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Paddling the Aroostook River.

Paddling the Aroostook River.


The Aroostook River originates at the confluence of Millinocket and Munsungan Streams in northern Maine,north of Baxter State Park. It meanders for 100 miles east and northeast through Aroostook County—past Ashland, Presque Isle, Caribou and Fort Fairfield—before crossing theCanadian borderinto theprovince of New Brunswick, where it enters the St. John River.

Upper Section

The upper 17 miles of the Aroostookflow through undeveloped forestlandfromthe river'sorigin downstream to Oxbow. This section is noted for its wild brook trout fishery,butthere's a chanceyou mayalsocatchlandlocked salmon.You must release all salmon you catch alive because of the ongoing efforts to restore Atlantic salmon to the Aroostook River drainage.Duringthehigh water associated with spring runoff,most anglers fish this section from a canoe. As the water recedes, you may be able to wadelater in the season.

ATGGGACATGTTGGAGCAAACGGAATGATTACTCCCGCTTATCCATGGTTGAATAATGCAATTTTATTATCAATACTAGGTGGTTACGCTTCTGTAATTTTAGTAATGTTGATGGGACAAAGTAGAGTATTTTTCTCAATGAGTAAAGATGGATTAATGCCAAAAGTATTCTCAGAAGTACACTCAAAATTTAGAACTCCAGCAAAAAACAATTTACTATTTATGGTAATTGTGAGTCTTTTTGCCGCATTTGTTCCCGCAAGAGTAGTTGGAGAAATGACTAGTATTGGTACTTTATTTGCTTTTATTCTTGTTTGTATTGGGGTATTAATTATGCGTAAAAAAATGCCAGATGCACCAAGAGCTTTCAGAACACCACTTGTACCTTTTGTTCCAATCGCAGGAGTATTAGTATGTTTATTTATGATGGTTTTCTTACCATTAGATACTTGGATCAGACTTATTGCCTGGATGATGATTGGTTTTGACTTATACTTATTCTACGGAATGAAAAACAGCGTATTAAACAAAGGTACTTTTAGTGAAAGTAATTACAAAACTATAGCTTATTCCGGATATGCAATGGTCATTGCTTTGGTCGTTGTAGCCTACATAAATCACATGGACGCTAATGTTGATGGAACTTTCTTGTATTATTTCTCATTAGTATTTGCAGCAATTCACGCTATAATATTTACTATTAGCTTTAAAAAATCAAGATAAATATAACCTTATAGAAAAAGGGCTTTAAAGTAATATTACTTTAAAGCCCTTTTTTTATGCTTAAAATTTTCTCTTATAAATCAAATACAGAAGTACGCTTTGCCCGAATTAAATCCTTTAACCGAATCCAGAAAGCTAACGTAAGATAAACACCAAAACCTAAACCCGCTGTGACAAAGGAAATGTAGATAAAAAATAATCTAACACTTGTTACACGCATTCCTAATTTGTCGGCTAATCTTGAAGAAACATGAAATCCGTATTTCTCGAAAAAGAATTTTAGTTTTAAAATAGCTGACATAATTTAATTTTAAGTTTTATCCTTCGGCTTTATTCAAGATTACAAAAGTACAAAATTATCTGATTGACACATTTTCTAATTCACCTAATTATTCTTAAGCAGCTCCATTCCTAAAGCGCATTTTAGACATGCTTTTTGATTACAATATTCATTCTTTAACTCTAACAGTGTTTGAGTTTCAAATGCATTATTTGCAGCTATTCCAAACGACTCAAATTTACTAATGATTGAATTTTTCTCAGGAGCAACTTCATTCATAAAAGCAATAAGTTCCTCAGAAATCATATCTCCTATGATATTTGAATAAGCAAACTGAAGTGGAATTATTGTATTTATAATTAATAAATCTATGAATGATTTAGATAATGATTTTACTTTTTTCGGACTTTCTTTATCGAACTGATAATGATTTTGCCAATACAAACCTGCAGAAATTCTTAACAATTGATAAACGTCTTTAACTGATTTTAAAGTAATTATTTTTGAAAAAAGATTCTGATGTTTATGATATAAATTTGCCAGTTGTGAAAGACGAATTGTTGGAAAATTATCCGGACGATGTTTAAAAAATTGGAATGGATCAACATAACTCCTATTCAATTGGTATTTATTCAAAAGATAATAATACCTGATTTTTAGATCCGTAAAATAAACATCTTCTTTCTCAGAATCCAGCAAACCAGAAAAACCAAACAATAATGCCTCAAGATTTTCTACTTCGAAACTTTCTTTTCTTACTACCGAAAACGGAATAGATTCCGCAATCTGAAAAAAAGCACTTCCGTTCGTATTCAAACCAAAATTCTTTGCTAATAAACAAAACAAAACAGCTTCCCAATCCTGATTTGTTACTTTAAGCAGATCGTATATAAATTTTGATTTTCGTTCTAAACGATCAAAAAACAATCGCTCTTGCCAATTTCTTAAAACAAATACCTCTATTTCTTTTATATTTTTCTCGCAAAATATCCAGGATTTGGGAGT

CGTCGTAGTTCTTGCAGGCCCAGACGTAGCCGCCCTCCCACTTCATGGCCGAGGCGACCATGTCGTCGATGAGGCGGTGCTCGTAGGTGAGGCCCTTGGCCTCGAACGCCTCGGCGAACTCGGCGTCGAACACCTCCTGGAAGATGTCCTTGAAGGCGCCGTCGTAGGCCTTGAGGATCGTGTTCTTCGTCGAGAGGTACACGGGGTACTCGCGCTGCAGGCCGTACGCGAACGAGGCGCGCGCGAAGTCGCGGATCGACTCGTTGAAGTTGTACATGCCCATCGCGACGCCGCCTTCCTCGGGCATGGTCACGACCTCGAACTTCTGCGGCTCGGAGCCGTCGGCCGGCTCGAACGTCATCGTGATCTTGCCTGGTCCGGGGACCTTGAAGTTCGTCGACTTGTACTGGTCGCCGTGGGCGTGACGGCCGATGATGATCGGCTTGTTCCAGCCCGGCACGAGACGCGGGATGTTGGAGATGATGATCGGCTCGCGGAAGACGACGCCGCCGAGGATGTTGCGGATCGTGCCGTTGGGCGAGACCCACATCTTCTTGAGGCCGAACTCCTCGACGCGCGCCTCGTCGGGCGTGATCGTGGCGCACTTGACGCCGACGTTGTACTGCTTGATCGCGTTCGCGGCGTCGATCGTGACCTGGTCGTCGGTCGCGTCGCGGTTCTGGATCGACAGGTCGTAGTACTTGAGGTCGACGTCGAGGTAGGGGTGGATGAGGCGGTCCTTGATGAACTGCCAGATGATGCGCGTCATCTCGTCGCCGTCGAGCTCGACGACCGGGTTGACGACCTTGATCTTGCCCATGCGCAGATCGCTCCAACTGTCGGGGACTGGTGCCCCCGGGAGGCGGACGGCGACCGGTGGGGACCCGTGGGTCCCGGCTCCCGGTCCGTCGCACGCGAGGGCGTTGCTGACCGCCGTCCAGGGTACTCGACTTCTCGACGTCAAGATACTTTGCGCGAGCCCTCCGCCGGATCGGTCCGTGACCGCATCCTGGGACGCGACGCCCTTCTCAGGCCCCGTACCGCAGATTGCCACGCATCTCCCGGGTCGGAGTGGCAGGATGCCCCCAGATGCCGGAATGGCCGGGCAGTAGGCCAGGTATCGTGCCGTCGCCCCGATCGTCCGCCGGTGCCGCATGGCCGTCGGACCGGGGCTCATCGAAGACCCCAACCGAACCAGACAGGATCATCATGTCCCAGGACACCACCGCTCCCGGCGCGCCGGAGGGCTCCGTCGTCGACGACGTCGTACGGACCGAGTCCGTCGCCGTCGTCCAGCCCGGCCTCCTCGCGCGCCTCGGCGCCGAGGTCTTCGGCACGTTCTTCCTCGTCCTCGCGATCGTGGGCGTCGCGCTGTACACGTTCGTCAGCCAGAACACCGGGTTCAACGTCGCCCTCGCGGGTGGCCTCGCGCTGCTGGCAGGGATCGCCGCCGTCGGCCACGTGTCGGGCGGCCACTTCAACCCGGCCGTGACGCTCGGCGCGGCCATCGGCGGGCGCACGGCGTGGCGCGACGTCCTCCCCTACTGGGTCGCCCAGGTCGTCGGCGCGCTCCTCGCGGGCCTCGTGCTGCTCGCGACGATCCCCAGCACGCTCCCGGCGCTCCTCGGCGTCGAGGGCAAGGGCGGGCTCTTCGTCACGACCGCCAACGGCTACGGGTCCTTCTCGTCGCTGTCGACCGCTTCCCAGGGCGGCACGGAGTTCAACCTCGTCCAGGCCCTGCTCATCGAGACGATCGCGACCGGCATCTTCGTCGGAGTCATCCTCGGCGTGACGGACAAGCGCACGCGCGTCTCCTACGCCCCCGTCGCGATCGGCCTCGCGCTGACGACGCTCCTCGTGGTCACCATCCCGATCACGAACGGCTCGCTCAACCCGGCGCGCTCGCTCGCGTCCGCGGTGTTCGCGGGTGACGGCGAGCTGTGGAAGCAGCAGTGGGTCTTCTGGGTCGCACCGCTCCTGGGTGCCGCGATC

Oxbow to Washburn

From Oxbow downstream past Masardis and Ashland to Washburn,the river flows through forest and occasional fields. Early in the season,it is possiblefor youto travel this sectionby motorboattotroll for native brook trout. Several access points along this 44-mile section make it possible to fish upstream and downstream using a single access point or to take an extended fishing trip between two or more access points. As the water level recedes,it is also possiblefor youto fish by wading at many locations in this section.During the high water inthe spring, you can find trout throughoutthe river.During the summer,however,you'll findtroutin cool water areas associated with tributaries and springs.

Washburn to Fort Fairfield

From Washburn to the dam in Caribou, and then down to Fort Fairfield, the Aroostook flows for 37 miles through farmland, villages and towns. Roads follow the river for most of this length.Numerous access points make it possiblefor youto fish short stretches in a day or take longer trips between two points.